Editor’s Note: Guest Author Ajeet Pratap Maurya is a Software Engineer specializing in .NET technologies and iOS development.
Software giant Microsoft has finally unveiled Windows 8 operating system for public preview on after their developer’s preview during the Mobile World Congress in Barcelona. With this release there were many major changes in Windows Operating system that is worth noticing.
With Windows 8, the whole experience of Windows has been reimagined. It’s designed to work on a wide range of devices, from touch-enabled tablets, to laptops, to desktops and all in ones. Windows 8 is designed to give you instant access to your apps, your files, and the information you care about most so you can spend less time navigating and more time doing what you actually want to do. You can move between Windows 8 PCs easily and access your files and settings from virtually anywhere. For hundreds of millions of computer users around the world, clicking the Windows Start button is the foundation for every digital action. Yet in Windows 8 that button has been redesigned, replaced and even on some screens abolished. The Metro interface is heavily borrowed from the new Windows phone, and is designed with touch in mind.
Windows Store also made debut with the Windows 8 consumer preview. The new OS store adopts the Metro Style and promotes the number of applications and games including the Telegraph, USA Today, Slacker, and Daily Motion and third party apps namely WordPress, Kindle and iCookbook. Microsoft has done a lot to fine tune the Windows 8 touch UI in the Consumer Preview, focusing on how it interacts with the edges of the screen. Microsoft has introduced a series of gestures and keyboard shortcuts. The aim is for controls the left and right of the screen are windows controls. The left lets you switch between applications, the right opens up the Windows 8 ‘charms’ — for search, share, devices and settings.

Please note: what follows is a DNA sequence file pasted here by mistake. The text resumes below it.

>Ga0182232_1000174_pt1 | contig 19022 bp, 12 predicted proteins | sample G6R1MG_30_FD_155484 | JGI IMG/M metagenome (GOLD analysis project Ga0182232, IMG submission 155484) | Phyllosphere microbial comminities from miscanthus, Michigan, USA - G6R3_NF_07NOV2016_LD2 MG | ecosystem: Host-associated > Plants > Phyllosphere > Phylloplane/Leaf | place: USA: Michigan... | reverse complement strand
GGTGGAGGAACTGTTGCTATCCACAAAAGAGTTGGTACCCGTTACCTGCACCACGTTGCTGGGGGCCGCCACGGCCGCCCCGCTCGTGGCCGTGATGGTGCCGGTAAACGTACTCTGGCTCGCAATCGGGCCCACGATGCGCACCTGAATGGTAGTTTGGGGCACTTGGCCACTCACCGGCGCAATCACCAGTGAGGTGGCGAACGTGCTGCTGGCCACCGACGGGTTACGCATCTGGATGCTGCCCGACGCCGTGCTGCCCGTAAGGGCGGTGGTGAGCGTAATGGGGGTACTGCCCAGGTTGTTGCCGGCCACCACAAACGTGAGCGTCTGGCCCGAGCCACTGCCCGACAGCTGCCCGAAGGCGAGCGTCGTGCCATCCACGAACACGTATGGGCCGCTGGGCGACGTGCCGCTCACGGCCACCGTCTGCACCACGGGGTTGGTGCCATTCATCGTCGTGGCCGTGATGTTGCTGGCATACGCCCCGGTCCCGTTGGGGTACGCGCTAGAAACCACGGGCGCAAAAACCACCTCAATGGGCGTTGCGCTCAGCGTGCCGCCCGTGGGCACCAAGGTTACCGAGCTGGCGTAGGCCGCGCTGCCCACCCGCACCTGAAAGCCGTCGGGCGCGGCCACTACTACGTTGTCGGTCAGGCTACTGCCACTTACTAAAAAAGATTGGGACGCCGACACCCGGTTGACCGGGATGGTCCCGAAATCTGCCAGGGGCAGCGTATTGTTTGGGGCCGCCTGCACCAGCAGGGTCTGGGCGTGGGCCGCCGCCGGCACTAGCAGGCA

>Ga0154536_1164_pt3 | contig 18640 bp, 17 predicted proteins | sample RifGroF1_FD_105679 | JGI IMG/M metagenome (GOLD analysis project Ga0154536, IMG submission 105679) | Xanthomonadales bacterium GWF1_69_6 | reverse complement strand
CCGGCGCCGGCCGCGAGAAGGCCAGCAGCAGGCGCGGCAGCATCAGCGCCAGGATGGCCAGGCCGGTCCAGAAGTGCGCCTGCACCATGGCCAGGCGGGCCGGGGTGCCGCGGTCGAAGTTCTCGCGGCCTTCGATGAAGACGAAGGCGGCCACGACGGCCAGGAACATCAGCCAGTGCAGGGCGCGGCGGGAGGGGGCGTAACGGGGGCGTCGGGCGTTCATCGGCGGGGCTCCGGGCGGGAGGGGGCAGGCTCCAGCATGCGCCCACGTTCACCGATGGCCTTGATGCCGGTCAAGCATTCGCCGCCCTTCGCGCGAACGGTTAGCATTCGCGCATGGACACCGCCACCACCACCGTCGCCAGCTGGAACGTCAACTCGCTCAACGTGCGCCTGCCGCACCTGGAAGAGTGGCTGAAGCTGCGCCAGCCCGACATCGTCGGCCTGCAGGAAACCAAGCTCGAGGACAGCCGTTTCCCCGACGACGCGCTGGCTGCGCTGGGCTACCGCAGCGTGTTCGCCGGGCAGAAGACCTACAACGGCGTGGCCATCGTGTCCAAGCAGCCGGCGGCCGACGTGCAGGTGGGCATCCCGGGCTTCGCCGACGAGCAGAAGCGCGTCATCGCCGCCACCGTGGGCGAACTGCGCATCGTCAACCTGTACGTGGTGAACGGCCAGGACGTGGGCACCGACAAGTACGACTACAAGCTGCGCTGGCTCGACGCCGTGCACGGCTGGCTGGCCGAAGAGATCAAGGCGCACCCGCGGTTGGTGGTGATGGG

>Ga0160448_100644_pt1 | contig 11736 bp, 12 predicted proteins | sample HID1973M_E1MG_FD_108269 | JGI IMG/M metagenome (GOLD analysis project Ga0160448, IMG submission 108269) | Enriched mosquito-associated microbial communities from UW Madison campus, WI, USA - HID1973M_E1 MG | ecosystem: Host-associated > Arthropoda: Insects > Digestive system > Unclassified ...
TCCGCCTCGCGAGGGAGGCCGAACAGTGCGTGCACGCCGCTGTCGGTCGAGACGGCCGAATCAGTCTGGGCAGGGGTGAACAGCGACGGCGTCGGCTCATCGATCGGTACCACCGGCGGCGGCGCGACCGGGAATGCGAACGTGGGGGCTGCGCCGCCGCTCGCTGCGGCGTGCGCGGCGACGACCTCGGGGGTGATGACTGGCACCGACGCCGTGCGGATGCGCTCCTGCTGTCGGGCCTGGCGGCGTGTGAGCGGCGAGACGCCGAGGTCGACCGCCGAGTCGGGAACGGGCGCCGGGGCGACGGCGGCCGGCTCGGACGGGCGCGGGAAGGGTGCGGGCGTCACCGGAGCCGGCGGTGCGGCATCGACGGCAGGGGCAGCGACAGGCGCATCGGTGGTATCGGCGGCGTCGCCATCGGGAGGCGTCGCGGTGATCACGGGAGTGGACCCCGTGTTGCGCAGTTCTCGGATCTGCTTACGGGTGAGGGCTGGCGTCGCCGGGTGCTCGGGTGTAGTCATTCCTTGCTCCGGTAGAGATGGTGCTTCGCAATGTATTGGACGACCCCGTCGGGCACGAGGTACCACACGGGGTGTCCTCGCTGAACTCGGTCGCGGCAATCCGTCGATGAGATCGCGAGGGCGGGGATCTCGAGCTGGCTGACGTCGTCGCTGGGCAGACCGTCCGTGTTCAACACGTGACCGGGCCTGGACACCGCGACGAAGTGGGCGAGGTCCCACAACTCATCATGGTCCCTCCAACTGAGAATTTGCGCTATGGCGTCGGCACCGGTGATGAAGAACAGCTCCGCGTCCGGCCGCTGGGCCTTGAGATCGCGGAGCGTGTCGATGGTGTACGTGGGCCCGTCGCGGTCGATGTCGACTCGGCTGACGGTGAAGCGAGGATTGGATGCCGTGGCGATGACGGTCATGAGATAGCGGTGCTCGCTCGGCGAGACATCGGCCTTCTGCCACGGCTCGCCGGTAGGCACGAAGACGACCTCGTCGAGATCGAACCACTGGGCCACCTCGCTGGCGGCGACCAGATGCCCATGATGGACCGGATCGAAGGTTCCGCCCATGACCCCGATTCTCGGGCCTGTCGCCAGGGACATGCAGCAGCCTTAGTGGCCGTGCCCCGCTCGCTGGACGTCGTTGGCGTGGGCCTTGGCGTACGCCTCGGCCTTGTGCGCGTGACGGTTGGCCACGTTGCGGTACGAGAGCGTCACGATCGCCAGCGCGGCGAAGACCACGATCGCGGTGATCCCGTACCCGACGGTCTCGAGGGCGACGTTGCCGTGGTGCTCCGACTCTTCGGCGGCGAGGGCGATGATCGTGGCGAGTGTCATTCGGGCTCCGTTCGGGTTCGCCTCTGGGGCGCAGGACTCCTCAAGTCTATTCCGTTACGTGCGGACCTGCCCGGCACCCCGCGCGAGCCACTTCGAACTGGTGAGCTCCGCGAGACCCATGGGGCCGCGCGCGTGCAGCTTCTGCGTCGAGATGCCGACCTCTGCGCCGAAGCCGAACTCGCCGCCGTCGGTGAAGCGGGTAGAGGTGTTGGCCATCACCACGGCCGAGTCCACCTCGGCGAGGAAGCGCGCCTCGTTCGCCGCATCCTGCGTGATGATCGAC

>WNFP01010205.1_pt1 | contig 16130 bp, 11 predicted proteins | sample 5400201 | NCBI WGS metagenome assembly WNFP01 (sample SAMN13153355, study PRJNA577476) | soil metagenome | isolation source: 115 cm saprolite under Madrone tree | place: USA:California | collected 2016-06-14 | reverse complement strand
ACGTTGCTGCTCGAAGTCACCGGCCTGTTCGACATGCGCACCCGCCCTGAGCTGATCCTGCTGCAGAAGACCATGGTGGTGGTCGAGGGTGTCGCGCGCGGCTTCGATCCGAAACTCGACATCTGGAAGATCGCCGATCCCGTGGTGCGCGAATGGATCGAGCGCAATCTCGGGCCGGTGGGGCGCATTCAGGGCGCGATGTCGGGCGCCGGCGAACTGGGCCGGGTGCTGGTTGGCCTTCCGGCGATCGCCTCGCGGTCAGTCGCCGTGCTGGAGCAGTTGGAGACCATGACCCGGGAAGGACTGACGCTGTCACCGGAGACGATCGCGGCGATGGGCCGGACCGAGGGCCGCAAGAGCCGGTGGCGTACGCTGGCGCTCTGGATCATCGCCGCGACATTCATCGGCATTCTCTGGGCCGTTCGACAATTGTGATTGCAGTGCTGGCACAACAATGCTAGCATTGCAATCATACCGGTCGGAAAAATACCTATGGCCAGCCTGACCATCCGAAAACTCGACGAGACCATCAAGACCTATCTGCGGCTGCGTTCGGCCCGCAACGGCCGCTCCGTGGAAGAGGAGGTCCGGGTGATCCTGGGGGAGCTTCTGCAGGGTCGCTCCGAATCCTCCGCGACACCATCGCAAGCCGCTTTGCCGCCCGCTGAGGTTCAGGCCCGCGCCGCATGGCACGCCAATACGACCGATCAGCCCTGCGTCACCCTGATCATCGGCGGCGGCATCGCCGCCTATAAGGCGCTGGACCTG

A new close gesture lets you quickly throw away running Metro applications. Swipe down from the top of the screen to the middle, shrinking the current application, then quickly drag it off the bottom of the screen. The top and bottom of the screen are for Metro-style applications, opening application bars and menus. While installing Windows 8 Consumer Preview, you can also use Microsoft’s new Metro-influenced browser. Features like sharing and skyDrive just add beauty to Windows 8. Windows 8 Consumer Preview should run on the same hardware that powers Windows 7 today.
However, there are some additional requirements to take into consideration in order to use certain features in Windows 8. In order to use the Snap feature, you will need a PC with a 1366×768 resolution or higher. If you want to use touch, you’ll need a multitouch -capable laptop, tablet, or display. Windows 8 supports up to five simultaneous touch points, so if your hardware doesn’t, you may find typing on the onscreen keyboard and using certain controls more of a challenge. You’ll also need an Internet connection to try out the Windows Store, to download and install apps, and to take your settings and files with you from one Windows 8 PC to another. Detailed description on system requirement can be found here.
The Windows 8 consumer Preview is available in ISO format for download, so don’t you give it a try. In the end, the Consumer Preview is a major milestone for Windows 8, but, there’s a lot more to the Consumer Preview than its user interface — for one thing, it finally supports Hyper-V, and a new way of exploring folder history makes it easier to recover accidentally deleted files. The Windows Store will provide the best look at Windows 8 and its app offerings and will be the key component to Microsoft’s success or failure with its “Windows reimagined” approach. Overall Windows 8 Consumer Preview feels like a much more finished product that its Developer Preview equivalent.